Crotteau v. Karlgaard

Annotate this Case

48 Wis. 2d 245 (1970)

179 N.W.2d 797

CROTTEAU, Respondent, v. KARLGAARD, Appellant.

No. 186.

Supreme Court of Wisconsin.

Argued September 14, 1970.

Decided October 6, 1970.

*248 For the appellant there was a brief and oral argument by Robert Zum Brunnen of Spooner.

For the respondent there was a brief by Cameron, Shervey & Weisel of Rice Lake, and oral argument by Robert O. Weisel.

BEILFUSS, J.

The sole issue is whether the trial court should have directed a verdict on the issue of liability.

The rule as to directing verdicts has recently been stated in Zillmer v. Miglautsch (1967), 35 Wis. 2d 691, 698, 699, 151 N.W.2d 741, as follows:

"A case should be taken from the jury and a verdict directed against a party:

"`"... only when the evidence gives rise to no dispute as to the material issues or only when the evidence is so clear and convincing as reasonably to permit unbiased and impartial minds to come to but one conclusion."' Anderson v. Joint School Dist. (1964), 24 Wis. (2d) 580, 583, 129 N. W. (2d) 545, 130 N. W. (2d) 105, citing Smith v. Pabst (1940), 233 Wis. 489, 288 N.W. 780, and Rusch Sentinel-News Co. (1933), 212 Wis. 530, 533, 250 N.W. 405.

"Also:

"`A verdict ought to be directed if, taking into consideration all the facts and circumstances as they appear in evidence, there is but one inference or conclusion that can be reached by a reasonable man.' Milwaukee v. Bichel, ante, p. 66, 150 N. W. (2d) 419."

The defendant Karlgaard does not dispute the fact that he struck and injured the plaintiff. He does contend that he acted in self-defense so as to justify his actions and *249 that evidence of self-defense was sufficient to permit the matter to go to the jury.

Self-defense has been defined in Wis J ICivil, Part II, 2006, which we believe to be an accurate statement of the law, as follows:

"Self-defense is the right to defend one's person by the use of whatever force is reasonably necessary.

"If the defendant reasonably believed that his life was in danger or that he was likely to suffer bodily harm, then he had a right to defend himself (and stand his ground) in such a way and with such force as under all the circumstances he at the moment honestly believed was reasonably necessary to save his life or to protect himself from bodily harm.

"By reasonable belief is meant such belief as a person of ordinary intelligence and prudence who was in the position of defendant would have under the circumstances existing at the time of the alleged offense. In determining whether the particular force used by the defendant was reasonably necessary, you should consider the fact that the defendant had the right to act on appearances, the amount of force exerted by the defendant, the means or instrument by which it was applied, as well as the strength of the plaintiff and the defendant and their difference in age (and sex).

"The defendant who alleges that he acted in self-defense has the burden to satisfy you by the greater weight of the credible evidence to a reasonable certainty that he reasonably believed that any forceful act of his was necessary to prevent any impending injury."

In discussing the reasonableness of a defendant's belief in the alleged danger, 6 Am. Jur. 2d, Assault and Battery, p. 135, sec. 161, states:

"Reasonableness of belief in danger; effect of mistake.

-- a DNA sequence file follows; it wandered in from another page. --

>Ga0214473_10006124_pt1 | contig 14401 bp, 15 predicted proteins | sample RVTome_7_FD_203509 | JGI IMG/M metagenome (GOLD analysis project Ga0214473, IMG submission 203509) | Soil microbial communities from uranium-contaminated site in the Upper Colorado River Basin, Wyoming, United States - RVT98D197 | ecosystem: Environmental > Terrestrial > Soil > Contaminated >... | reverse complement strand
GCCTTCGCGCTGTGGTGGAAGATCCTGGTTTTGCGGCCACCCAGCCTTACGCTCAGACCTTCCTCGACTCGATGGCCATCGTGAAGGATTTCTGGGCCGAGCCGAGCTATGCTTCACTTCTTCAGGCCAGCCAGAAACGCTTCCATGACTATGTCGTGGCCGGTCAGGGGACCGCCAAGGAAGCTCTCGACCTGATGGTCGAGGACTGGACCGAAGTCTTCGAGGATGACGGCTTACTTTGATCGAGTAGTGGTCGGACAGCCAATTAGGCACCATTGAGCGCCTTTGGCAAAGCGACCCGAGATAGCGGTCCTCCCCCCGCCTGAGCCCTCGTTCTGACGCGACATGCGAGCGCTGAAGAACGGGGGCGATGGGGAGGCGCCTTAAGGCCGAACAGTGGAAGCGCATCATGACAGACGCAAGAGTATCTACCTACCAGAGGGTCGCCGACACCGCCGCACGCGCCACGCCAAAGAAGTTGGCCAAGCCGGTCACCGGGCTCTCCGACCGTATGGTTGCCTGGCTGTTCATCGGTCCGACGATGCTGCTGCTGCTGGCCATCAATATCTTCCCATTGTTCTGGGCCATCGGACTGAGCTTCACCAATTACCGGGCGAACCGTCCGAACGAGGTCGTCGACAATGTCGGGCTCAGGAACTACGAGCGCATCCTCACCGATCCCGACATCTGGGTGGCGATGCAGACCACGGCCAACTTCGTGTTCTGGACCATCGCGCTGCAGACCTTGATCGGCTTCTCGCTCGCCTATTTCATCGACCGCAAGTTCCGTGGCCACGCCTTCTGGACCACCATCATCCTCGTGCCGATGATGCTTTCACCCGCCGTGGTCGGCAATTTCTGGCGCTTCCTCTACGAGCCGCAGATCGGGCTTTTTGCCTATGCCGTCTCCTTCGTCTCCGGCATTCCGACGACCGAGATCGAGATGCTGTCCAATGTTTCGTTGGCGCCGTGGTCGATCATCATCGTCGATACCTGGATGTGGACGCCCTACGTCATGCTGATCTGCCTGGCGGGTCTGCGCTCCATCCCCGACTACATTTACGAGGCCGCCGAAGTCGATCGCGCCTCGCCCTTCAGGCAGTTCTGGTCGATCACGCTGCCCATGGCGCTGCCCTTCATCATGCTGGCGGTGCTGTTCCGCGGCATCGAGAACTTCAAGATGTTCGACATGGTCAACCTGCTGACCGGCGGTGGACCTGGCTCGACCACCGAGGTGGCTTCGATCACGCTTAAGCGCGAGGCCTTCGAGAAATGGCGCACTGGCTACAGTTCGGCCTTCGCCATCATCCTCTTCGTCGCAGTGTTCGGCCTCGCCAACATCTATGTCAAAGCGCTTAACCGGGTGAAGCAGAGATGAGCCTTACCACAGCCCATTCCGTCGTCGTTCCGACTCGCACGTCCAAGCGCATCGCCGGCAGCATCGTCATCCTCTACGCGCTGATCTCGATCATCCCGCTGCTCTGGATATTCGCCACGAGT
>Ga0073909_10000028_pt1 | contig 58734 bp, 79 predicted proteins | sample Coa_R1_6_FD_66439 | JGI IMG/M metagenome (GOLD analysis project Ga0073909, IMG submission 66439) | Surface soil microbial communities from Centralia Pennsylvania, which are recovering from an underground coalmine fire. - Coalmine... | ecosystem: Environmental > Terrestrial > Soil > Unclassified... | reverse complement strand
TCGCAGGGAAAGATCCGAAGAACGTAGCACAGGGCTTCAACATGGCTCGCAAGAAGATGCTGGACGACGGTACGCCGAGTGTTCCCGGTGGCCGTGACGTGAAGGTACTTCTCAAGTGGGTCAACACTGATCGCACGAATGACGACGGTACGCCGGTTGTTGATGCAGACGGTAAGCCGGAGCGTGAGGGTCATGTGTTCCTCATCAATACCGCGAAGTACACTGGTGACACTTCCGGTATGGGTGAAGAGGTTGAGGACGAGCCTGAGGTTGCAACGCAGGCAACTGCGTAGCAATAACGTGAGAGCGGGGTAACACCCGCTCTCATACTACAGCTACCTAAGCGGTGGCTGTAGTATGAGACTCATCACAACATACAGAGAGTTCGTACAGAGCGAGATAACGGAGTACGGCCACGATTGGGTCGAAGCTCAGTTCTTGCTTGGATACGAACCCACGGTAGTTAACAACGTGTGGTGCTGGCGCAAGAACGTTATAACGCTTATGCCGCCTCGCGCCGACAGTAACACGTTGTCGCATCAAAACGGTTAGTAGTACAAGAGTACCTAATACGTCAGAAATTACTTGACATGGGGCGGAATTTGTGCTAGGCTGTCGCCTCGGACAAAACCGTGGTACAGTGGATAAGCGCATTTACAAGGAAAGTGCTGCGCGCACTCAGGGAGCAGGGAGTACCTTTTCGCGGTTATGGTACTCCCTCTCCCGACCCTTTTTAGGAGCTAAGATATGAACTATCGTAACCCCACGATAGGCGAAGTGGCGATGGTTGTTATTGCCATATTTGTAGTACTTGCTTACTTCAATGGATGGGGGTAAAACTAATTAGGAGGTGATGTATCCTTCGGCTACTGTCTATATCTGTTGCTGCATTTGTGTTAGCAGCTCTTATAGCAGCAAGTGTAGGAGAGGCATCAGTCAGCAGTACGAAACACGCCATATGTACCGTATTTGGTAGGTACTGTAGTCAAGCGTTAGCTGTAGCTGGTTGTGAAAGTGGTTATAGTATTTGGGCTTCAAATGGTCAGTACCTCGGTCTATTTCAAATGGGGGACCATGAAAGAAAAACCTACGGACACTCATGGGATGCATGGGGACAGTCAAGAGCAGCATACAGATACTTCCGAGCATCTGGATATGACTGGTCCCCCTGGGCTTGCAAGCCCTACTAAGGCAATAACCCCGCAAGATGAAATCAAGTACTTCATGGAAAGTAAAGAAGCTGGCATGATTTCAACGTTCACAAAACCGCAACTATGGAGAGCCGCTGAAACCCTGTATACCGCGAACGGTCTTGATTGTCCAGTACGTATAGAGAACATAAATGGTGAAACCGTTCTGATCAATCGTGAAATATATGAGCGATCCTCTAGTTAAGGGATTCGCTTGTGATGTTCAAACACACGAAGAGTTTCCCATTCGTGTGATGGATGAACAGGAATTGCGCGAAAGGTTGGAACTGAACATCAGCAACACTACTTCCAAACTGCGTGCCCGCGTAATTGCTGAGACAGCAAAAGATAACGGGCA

"In a civil action for assault, the defendant's belief that the plaintiff intended to do him bodily harm cannot support a plea of self-defense unless it was such a belief as a reasonable person of average prudence would have entertained under similar circumstances. It is not necessary that the danger which gave rise to the belief actually existed; it is sufficient that the person resorting *250 to self-defense at the time involved reasonably believed in the existence of such a danger, and such reasonable belief is sufficient even where it is mistaken. In forming such reasonable belief a person may act upon appearances. In other words, it is sufficient that the danger was reasonably apparent."

Admittedly there was only one blow struck. There is no evidence that the plaintiff at any time struck at the defendant, nor is there any evidence to indicate he intended to strike the defendant. Before self-defense can be used as a justification for a civil assault and battery it must reasonably appear that the defendant was in danger of bodily harm.

At most the plaintiff's conduct toward the defendant constituted oral abuse, which is not sufficient to justify an assault and battery.

"In the absence of a statute providing otherwise, mere words or acts that do not amount to an assault, even when spoken or performed for the purpose of provoking an assault, are no defense to a civil action on the ground of assault, although such provocation may have a mitigating effect with regard to the damages to be imposed." 6 Am. Jur. 2d, Assault and Battery, pp. 128, 129, sec. 151.

In Metzinger v. Perry (1928), 197 Wis. 16, 20, 221 N.W. 418, this court said:

"The court charged the jury to the effect that if they found that plaintiff used abusive or insulting language toward Perry at the time of the striking, then such language might be considered in mitigation of plaintiff's compensatory damages. This was error, for such evidence would be proper for consideration only on the question of punitory damages. Karney v. Boyd, 186 Wis. 594, 597, 203 N.W. 371. This went only to the question of damages and is immaterial."

We are of the opinion that there is no evidence in the record which could give rise to a reasonable inference *251 that appellant acted in self-defense and that the evidence is sufficiently clear and convincing so as to reasonably permit but one conclusion. The trial court did not err in directing the verdict on the issue of liability.

By the Court.Judgment affirmed.